around the outside of my deck, which is surrounded by rose-bushes? I
wouldn't want eau de horse instead of eau de rose g How about cow or sheep
manure, which I can buy rather than shovel? And would such compost encourage
small animal activity there?
Many thanks for the replies....Noddy.


"Jeffrey L. Kline" wrote in message
...
I've read, and personally think, organic compost is best. It has the best
insulating effect, highest water retaining capacity (I water about 33%

less
now) and provides slow release nitrogen and other valuable sub-straights.
I use a combination of well aged horse manure mixed with leaves, grass,

and
other good stuff, mixed with a bit of 19-19-19 to off-set the higher

carbon
content due to wood chips in the horse manure as well as the leaves. I

mix
it together in the fall and by the time the ground in the back it dried

out
enough the take the tractor back there, you've have some really nice

stuff.
A 2 to 4 inch application, topped off with a anti-emergent, and you're
dancing. What few weeds that do show-up are easily removed.

I have a horse farm down the road, but I know a lot of municipalities have
compost piles as well. It might be worth calling around. The only down
side I can see is you have to reapply ever so often. Perhaps once a year
for the first few years, then less often as the lay builds. But really,
isn't that part of the fun of growing roses?

Regards

Jeff, Southeast Michigan, Zone 5







"Martin H. Eastburn" wrote in message
...
I'd steer away from wood-chips - they rob Nitrogen. Which might not be
all that bad if you use that in the lawn.

I'd use lawn cloth. The black mesh to keep weeds down in gardens.
Over it you could put something to hold it down and decorate.

Rocks might be to hard on the roots...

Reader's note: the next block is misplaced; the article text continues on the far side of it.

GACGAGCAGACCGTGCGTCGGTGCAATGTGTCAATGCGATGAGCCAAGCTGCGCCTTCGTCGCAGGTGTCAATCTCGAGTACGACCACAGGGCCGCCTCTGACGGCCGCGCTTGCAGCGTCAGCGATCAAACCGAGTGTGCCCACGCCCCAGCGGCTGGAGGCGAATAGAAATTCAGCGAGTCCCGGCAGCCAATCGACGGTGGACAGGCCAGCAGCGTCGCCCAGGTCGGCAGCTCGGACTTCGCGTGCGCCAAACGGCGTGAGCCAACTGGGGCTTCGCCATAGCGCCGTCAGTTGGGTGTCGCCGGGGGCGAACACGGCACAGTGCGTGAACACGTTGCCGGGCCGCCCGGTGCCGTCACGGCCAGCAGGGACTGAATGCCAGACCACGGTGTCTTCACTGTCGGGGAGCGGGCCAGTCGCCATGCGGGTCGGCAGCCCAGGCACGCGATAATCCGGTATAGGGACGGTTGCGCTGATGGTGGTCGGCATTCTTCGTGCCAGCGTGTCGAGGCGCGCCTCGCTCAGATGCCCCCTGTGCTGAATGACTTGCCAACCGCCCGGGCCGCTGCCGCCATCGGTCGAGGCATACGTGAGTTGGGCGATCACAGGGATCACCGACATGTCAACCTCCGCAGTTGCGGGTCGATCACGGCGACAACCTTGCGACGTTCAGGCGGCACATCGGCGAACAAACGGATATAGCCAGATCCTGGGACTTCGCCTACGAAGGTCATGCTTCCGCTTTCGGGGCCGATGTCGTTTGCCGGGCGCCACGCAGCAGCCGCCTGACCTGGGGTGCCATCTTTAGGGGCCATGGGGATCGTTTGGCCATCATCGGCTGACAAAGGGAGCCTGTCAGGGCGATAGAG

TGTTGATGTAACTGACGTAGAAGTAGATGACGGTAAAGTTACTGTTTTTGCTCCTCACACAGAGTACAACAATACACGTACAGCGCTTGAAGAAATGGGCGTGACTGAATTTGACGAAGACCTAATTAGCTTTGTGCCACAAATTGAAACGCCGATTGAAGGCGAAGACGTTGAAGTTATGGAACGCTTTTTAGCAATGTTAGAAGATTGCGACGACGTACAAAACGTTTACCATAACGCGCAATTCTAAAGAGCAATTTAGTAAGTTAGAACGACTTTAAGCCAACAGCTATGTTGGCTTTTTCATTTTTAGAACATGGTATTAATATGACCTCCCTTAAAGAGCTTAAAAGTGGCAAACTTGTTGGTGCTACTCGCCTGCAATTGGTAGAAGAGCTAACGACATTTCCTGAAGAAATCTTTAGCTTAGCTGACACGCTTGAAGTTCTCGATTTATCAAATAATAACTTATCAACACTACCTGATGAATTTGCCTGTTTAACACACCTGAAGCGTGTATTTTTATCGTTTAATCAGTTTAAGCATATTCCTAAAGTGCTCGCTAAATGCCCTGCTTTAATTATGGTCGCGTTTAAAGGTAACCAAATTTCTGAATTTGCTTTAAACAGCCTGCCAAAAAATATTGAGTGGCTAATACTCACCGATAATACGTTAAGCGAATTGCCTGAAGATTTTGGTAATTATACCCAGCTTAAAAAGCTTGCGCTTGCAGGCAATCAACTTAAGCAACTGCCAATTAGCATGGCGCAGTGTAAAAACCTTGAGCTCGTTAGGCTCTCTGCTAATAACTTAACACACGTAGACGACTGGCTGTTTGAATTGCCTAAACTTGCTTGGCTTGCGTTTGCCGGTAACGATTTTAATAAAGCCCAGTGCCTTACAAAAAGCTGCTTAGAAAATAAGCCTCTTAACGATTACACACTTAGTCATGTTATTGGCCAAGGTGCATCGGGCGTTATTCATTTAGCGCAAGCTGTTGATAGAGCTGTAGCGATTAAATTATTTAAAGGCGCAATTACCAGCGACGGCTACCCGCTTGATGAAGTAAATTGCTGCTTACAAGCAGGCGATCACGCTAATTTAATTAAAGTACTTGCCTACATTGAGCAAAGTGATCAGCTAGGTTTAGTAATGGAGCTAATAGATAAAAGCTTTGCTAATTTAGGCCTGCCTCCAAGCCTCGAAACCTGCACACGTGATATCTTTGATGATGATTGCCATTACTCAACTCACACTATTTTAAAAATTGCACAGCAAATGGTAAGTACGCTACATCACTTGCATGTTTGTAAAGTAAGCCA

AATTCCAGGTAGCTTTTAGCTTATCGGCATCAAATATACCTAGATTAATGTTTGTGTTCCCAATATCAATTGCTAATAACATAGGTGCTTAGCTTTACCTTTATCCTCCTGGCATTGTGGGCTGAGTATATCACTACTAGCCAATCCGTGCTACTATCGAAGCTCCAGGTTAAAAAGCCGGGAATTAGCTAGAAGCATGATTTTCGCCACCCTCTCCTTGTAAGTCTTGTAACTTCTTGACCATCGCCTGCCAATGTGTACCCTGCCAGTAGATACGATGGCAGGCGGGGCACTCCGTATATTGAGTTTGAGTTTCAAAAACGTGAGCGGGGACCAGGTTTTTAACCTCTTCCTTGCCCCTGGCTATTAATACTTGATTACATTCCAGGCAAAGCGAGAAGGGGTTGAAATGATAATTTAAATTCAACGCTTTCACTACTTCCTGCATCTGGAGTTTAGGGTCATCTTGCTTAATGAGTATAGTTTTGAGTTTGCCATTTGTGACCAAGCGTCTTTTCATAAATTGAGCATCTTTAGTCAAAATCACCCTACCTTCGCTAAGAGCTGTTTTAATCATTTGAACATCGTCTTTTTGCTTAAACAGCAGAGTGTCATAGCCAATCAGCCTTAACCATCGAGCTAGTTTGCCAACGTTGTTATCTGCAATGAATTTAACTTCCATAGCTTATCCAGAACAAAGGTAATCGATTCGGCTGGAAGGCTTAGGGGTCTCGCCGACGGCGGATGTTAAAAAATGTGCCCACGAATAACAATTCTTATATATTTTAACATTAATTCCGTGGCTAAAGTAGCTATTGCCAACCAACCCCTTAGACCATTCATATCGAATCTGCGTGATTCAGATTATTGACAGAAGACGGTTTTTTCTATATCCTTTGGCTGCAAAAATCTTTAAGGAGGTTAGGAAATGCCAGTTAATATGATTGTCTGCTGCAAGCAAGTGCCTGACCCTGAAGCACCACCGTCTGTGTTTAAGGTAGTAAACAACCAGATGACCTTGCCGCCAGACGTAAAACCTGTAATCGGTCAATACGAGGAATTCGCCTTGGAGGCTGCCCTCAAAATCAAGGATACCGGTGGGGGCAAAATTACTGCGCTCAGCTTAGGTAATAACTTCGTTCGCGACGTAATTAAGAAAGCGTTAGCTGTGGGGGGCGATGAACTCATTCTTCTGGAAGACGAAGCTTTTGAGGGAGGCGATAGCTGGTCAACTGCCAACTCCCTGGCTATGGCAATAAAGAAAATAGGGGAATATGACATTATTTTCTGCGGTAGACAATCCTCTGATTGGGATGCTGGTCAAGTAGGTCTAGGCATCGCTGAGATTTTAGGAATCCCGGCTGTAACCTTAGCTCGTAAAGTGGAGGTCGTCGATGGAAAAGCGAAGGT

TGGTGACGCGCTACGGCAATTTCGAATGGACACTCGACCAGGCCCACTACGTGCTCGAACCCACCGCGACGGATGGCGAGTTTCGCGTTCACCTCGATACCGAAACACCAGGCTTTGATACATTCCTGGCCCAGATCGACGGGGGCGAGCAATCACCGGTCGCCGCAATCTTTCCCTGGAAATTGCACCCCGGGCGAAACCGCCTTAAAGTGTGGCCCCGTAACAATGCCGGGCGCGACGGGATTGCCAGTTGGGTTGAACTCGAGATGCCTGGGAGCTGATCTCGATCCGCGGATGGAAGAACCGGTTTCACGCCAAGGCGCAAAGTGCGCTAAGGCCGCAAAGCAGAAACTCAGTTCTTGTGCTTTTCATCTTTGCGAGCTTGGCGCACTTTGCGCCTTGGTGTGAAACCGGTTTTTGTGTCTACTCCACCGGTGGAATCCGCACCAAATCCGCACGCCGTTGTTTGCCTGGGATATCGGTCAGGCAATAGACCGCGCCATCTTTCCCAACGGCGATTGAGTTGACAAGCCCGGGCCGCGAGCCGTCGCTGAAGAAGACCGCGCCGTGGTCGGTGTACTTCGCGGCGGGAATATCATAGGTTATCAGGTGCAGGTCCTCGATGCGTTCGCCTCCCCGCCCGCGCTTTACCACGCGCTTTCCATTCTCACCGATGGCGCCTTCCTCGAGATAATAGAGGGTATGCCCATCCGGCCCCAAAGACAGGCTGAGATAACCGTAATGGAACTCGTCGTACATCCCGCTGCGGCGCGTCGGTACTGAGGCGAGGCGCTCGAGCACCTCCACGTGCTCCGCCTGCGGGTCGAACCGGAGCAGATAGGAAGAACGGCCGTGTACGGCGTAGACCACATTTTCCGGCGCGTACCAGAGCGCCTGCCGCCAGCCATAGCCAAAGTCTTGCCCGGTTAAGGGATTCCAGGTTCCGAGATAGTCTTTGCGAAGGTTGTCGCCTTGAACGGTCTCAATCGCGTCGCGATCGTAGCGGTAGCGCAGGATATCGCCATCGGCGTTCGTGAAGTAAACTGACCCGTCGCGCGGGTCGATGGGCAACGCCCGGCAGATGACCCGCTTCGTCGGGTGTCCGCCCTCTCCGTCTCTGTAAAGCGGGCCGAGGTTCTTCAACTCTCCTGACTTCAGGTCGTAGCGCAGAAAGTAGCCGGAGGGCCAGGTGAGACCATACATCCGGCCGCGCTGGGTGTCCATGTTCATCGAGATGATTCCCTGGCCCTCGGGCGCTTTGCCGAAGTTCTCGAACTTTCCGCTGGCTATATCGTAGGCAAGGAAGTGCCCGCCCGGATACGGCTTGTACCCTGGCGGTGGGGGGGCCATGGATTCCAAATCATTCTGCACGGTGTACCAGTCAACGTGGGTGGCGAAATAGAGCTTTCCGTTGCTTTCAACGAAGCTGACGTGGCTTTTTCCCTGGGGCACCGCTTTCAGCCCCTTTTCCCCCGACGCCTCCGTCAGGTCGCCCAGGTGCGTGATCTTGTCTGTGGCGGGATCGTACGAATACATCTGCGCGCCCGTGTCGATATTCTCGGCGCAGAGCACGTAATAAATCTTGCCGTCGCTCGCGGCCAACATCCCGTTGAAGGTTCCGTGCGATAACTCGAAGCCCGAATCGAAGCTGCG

Others ?

Noddy wrote:
What would be the best mulch to keep down weeds/grass around rose

bushes,
i.e. wood-chips, pebbles, etc.
without any detriment to the rose bushes.




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Old 07-02-2009, 09:57 PM posted to rec.gardens.roses
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First recorded activity by GardenBanter: Sep 2006
Posts: 99
Default Best Mulch for roses?

Nope. If the compost has any smell, it is of the earth. Horse and sheep
are about the same as far as nutrients. Don't know much about sheep manure
smell. (We don't have many around here). Cow is a bit lower in N2, but its
still good stuff. If your bed is small, you can buy deodorized manure by
the bag at the local nursery. Here's a link that will no doubt tell you more
than you ever wanted to know. http://www.plantea.com/manure.htm No
problems with mice, as there in nothing in the compost that they can eat.

Regards

Jeff, Southeast Michigan, zone 5


"Noddy" wrote in message
news:[email protected]
Does the horse manure smell (even when aged), as I would want to put it
around the outside of my deck, which is surrounded by rose-bushes? I
wouldn't want eau de horse instead of eau de rose g How about cow or
sheep
manure, which I can buy rather than shovel? And would such compost